800 RBS jobs at risk amid bank reorganisation plans

More than 800 IT jobs at Royal Bank of Scotland have been put at risk as part of a major reorganisation proposed by the lender. Picture: Ian Rutherford
More than 800 IT jobs at Royal Bank of Scotland have been put at risk as part of a major reorganisation proposed by the lender. Picture: Ian Rutherford
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More than 800 IT jobs at Royal Bank of Scotland have been put at risk as part of a major reorganisation proposed by the lender.

The bank, which is 72 per cent owned by the taxpayer, is mulling over changes to its operating model that would result in an overall reduction in IT roles.

An RBS spokesman said: “Inevitably as RBS becomes a simpler, smaller bank focused on the UK and Ireland, our technology function will undergo reorganisation and will reduce over time.

“As we develop long term plans for our technology business, we have in the interests of transparency started to share our emerging proposals on a future operating model.”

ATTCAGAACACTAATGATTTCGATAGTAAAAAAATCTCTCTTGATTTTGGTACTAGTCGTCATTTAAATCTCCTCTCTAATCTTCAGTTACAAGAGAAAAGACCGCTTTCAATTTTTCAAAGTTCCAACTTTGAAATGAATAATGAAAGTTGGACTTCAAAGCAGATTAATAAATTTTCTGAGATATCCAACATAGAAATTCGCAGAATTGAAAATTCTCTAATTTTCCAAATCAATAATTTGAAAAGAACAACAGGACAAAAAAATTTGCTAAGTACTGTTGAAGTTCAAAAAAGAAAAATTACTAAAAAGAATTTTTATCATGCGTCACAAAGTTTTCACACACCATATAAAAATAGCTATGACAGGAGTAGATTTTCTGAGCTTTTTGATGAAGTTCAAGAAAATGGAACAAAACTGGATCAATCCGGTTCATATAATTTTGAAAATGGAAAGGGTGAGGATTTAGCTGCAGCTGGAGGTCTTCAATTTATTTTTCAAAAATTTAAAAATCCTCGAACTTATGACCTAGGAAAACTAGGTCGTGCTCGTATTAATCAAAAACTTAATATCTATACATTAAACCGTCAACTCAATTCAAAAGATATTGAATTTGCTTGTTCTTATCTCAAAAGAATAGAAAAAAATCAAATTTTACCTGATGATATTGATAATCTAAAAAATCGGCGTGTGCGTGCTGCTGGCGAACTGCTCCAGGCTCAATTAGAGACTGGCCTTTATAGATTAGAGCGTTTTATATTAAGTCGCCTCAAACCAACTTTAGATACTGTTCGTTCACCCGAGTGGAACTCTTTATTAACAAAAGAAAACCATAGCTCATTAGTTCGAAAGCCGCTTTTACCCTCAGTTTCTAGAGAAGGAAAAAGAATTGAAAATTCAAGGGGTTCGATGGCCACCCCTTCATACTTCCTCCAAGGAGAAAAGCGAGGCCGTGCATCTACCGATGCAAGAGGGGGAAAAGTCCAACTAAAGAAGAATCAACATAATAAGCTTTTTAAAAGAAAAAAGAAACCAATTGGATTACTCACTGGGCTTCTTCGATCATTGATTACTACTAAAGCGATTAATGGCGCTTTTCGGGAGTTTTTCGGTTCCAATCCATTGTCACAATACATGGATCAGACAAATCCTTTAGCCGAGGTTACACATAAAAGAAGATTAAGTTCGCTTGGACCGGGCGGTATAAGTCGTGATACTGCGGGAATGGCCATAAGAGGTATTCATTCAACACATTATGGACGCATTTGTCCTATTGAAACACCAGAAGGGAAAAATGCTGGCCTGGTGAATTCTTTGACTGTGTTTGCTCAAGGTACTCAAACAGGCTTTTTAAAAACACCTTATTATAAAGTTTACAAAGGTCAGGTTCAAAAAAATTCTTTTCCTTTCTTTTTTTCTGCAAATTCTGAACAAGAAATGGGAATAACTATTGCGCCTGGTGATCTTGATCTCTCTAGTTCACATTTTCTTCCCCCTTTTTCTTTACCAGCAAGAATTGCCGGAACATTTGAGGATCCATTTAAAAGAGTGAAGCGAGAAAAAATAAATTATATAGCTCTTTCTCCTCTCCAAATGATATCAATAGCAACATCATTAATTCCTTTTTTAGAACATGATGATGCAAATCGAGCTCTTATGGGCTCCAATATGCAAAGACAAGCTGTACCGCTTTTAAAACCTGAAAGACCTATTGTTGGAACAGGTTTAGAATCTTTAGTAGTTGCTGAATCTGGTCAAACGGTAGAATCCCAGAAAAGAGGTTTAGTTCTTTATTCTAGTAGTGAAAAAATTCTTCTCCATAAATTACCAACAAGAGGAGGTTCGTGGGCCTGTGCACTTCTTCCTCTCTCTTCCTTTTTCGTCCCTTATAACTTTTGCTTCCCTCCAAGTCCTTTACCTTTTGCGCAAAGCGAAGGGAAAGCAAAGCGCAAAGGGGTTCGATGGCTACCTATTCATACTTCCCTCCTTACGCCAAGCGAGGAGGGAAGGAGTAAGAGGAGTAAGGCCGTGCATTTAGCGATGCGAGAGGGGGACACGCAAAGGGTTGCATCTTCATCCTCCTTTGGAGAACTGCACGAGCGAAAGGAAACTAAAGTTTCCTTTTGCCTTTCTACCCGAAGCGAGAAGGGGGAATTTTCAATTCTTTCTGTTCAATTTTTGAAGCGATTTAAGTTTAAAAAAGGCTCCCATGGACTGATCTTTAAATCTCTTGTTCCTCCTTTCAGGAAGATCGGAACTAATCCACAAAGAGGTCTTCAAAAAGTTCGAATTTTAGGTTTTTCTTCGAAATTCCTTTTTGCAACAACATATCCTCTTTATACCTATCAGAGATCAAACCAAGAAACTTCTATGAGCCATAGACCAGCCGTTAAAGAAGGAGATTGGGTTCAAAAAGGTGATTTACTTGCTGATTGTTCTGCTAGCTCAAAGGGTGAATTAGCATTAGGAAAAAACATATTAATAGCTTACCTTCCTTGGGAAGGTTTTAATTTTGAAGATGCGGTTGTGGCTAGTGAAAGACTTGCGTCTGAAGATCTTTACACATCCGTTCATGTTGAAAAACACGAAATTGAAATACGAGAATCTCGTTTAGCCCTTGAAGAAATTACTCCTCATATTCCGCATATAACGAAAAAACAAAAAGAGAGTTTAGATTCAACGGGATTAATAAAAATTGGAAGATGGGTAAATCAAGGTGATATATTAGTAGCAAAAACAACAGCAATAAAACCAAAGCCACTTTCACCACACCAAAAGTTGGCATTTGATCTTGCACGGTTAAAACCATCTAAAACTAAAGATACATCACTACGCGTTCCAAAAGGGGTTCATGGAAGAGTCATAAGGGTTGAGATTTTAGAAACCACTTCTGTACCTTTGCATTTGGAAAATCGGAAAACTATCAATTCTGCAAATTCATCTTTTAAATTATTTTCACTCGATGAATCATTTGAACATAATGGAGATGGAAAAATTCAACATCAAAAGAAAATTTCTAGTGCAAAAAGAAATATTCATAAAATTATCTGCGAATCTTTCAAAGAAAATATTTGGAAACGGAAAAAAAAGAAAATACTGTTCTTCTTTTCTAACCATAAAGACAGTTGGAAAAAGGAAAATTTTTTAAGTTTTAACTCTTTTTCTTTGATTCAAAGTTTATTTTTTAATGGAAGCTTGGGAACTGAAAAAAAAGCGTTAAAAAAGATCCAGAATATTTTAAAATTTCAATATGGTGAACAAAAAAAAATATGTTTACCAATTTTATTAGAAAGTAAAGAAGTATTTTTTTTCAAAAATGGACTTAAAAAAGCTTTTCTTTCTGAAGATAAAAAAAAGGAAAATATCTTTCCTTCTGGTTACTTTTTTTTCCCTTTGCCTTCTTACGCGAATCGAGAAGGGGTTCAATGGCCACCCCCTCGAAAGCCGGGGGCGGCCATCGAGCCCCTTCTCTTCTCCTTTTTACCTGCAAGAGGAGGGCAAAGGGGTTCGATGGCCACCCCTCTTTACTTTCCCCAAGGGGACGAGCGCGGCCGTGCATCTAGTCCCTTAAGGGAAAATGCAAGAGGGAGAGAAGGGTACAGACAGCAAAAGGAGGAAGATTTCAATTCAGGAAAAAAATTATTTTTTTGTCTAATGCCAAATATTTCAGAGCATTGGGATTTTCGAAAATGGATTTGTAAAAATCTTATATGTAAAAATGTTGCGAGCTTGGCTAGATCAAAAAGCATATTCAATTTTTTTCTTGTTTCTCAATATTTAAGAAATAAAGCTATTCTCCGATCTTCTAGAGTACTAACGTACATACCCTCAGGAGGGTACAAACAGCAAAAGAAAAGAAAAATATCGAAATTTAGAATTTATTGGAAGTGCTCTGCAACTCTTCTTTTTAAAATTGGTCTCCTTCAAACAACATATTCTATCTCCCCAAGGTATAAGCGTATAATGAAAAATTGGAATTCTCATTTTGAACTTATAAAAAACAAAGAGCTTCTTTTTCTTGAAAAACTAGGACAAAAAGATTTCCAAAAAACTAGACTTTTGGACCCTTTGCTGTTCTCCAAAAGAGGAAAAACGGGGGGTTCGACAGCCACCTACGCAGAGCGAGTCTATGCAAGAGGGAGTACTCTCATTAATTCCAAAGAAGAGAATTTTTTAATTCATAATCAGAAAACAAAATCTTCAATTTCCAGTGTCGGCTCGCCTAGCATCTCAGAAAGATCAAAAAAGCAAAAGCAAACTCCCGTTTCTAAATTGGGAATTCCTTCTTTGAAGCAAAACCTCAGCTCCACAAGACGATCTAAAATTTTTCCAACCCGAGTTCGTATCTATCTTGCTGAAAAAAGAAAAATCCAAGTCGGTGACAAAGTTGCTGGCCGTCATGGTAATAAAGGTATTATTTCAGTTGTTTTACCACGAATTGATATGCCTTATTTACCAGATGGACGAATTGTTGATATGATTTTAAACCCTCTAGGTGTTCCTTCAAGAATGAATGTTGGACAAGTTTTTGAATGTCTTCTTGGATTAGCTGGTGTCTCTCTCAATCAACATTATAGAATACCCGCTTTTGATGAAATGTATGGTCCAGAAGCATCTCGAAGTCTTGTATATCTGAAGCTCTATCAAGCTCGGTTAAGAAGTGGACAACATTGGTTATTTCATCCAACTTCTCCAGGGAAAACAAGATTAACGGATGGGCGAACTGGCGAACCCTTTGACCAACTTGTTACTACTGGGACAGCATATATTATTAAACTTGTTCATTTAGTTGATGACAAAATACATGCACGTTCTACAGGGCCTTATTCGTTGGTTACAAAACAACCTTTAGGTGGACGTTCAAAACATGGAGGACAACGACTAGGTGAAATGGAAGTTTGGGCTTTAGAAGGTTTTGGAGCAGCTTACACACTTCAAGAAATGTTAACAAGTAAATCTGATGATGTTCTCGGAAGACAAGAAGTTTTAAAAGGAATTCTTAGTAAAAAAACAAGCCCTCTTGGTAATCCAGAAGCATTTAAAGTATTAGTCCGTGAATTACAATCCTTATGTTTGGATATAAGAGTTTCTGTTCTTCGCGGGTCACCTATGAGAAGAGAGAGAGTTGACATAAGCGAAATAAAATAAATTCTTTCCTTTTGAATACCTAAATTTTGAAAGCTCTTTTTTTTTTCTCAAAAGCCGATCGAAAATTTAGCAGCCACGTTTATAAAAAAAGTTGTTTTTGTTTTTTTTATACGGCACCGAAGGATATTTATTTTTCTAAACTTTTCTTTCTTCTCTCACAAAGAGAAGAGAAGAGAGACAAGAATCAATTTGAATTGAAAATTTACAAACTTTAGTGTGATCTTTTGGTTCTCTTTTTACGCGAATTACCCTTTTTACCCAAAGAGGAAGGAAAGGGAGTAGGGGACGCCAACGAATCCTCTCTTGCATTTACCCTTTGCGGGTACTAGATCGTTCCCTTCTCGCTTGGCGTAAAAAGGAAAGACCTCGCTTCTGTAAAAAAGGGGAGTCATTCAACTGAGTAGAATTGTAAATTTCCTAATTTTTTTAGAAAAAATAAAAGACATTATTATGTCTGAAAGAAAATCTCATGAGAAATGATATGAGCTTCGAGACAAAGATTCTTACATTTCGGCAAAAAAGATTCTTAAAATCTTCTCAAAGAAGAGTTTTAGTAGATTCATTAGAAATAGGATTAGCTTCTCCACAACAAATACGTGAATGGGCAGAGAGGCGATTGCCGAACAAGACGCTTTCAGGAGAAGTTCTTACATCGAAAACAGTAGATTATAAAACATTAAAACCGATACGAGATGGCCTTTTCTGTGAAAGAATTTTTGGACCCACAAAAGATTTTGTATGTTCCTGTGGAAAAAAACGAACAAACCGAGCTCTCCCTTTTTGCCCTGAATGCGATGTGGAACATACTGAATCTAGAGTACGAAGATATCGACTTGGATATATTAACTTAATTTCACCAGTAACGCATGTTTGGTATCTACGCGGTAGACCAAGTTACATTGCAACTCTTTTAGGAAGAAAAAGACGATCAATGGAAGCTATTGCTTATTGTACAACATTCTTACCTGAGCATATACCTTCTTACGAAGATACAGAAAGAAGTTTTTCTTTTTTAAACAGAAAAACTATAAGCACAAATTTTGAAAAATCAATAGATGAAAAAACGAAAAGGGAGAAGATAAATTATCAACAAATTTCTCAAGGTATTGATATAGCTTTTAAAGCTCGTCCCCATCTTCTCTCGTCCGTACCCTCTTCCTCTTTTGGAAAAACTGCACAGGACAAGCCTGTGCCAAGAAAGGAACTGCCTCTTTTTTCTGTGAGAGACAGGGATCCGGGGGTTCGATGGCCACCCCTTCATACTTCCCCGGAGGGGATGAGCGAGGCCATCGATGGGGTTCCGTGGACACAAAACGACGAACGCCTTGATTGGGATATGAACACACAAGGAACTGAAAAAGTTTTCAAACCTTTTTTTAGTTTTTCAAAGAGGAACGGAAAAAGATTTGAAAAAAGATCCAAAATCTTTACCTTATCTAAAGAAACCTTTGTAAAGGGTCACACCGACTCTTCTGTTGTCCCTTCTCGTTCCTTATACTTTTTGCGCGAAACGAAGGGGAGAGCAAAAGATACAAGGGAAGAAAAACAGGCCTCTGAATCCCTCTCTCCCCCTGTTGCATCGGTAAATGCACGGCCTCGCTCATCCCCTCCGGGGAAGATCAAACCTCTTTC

However, RBS insisted that it has not consulted on any headcount reduction, instead stating that its plans represent a “direction of travel”.

“Our proposed plans are designed to reduce the number of contractors we employ and strengthen our permanent workforce, and while we are downsizing in London we are reinvesting in other UK hubs,” the bank said.

According to the Unite union, the cuts will amount to a 65% reduction of contractors at the lender’s London IT function by 2020.

Unite branded the move, which it says could see 650 permanent staff and 230 contractors axed, as “wholly unacceptable”.

Rob MacGregor, Unite national officer, said: “The decade of slashing jobs has done nothing to boost morale, increase consumer confidence or improve the bank’s performance.

“By 2020 just a fraction of the RBS IT function will remain, leaving this organisation operating a skeleton service with the customers and remaining staff paying the price.

“This British taxpayer-funded bank should be concentrating on investing in jobs here in the UK, rather than wholesale cuts.”